The new manager never learns the tasks of managing a team. Since the newly promoted top performer is a top performer, they will aim their efforts at learning more about what it is they are performing. A marketing manager will follow marketing trade press for new trends and channels. A software development manager will learn about new coding languages. A data base administrator manager will identify the latest methodologies in database modeling. They are not prone to learn about “managing a high performing team,” guaranteeing that they stay amateurish at managing. And then the leadership pipeline is filled with functional experts, and have few experts at managing high performing teams. Another hidden downside of this behavior is that the functional workers — whose job is 100% in these specialty areas — will not get the ongoing education (that’s reserved for the “high-performing expert manager”), so the new knowledge insights gained are funneled through the manager. The bad design encourages a bottleneck of knowledge.
The new manager maintains the same relationship with the team members. The prior state was that the top performer got along great with colleagues, and was effective at collaborating and creating an output. The behaviors employed by the top performer were highly successful (hence the promotion). So the new manager, rationally, continues these behaviors: Collaborating, working side by side, creating an output. The new manager never evaluates the quality of the work, assesses how the team works together, sets a strategy, or provides performance feedback to the team members, because this was never in the mix prior to the promotion. Soon, team members figure out that the old dynamic has remained the status quo, and try to keep it, since it ensures that their performance will be evaluated universally favorably. The manager likes it, because they get to stay friends. However, expect a world of hurt come review time, as the new manager wants to stay collegial with the team members, but is suddenly put in the position, up to a year later, of evaluating quality of work and having performance discussions. At this point, the dynamic changes very quickly, and usually much for the worse.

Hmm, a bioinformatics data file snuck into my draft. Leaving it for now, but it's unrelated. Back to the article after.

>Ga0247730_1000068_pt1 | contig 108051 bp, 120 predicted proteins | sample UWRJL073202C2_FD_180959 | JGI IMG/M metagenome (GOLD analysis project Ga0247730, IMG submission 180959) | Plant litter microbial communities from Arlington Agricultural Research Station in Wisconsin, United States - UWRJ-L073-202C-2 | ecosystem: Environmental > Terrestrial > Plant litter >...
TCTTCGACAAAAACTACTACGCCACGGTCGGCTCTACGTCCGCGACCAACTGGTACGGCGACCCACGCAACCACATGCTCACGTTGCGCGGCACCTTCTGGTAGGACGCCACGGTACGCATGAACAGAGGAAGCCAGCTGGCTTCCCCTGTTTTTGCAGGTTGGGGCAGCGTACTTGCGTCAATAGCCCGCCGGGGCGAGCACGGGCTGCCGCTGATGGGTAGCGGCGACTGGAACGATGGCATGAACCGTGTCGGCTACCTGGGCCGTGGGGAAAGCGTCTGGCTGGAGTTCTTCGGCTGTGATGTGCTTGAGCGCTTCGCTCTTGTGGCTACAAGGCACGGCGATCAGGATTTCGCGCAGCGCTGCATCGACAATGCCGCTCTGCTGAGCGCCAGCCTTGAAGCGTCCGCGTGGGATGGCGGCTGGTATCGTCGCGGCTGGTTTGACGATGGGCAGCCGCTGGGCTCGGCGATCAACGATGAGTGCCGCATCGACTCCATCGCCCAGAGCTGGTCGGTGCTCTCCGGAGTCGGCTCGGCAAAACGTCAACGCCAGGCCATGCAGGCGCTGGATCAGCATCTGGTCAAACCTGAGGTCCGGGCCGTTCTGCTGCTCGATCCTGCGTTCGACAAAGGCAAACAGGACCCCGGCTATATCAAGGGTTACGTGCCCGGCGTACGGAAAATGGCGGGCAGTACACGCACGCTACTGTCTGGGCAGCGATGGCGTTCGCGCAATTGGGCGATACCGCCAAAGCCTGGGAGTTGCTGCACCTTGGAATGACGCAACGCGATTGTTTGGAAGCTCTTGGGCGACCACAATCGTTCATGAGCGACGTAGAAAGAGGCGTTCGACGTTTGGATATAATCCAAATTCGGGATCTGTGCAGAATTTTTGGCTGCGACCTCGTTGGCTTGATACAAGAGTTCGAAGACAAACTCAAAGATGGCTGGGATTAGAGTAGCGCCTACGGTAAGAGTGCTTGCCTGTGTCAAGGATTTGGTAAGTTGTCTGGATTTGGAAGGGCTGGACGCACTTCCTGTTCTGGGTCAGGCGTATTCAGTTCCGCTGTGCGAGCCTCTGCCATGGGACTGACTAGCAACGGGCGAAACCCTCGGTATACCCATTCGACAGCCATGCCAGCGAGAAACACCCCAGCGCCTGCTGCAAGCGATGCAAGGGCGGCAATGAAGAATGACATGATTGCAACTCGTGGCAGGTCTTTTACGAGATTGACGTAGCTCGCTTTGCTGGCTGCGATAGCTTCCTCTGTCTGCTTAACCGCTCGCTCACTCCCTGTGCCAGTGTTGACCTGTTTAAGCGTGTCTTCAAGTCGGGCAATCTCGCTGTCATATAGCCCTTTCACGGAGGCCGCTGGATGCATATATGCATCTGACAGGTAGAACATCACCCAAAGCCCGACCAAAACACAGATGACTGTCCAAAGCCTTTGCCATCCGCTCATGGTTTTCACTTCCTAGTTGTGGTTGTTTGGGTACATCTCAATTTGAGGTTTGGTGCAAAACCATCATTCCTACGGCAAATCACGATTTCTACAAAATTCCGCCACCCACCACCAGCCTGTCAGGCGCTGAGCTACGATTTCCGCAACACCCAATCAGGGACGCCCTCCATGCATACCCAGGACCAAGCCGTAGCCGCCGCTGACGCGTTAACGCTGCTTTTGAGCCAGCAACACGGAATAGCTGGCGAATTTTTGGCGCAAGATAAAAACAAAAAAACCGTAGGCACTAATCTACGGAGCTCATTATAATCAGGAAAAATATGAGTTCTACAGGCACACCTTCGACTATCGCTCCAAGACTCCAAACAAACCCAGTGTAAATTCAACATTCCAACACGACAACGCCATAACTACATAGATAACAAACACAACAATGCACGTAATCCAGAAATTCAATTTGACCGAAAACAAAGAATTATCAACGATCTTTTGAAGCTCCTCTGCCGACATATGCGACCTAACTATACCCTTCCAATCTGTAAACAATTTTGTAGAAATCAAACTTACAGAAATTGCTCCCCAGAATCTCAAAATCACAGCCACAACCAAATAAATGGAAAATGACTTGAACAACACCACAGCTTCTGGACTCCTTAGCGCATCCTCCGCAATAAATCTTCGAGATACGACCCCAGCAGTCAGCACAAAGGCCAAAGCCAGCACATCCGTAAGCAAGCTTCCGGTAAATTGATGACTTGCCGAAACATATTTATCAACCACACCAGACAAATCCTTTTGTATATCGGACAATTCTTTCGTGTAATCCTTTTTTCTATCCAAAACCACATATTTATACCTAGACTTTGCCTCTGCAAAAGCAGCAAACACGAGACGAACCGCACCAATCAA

The team mix changes, but change management is sloppy. One advantage of promoting the top performer is that you keep the top performer on the team. The tendency then is believe that the workflows stay the same. However, that new manager suddenly gets pulled into new meetings. The function the manager used to perform isn’t being done as well and she falls behind or her quality lags, and now you have a less than functional team. However, the belief remains that since the team is intact, it should continue to work. Overreliance on this management design means that change and transition management is not performed adequately. The team’s overall performance will quickly diminish.
So while promoting a top performer is a great resource for finding new managers, overreliance on this is fraught with risk, and highly variant results. You should expect the new manager to be, by definition, amateurish in their management skills, and show a tendency to continue the behaviors that made them successful in their prior role, and adopt very few behaviors that will make them successful in their new role.
Were you someone promoted to be the manager of the team you were a member of previously? What was the transition like? Did you believe that you needed to keep doing your individual contributor tasks? How did your relationships change?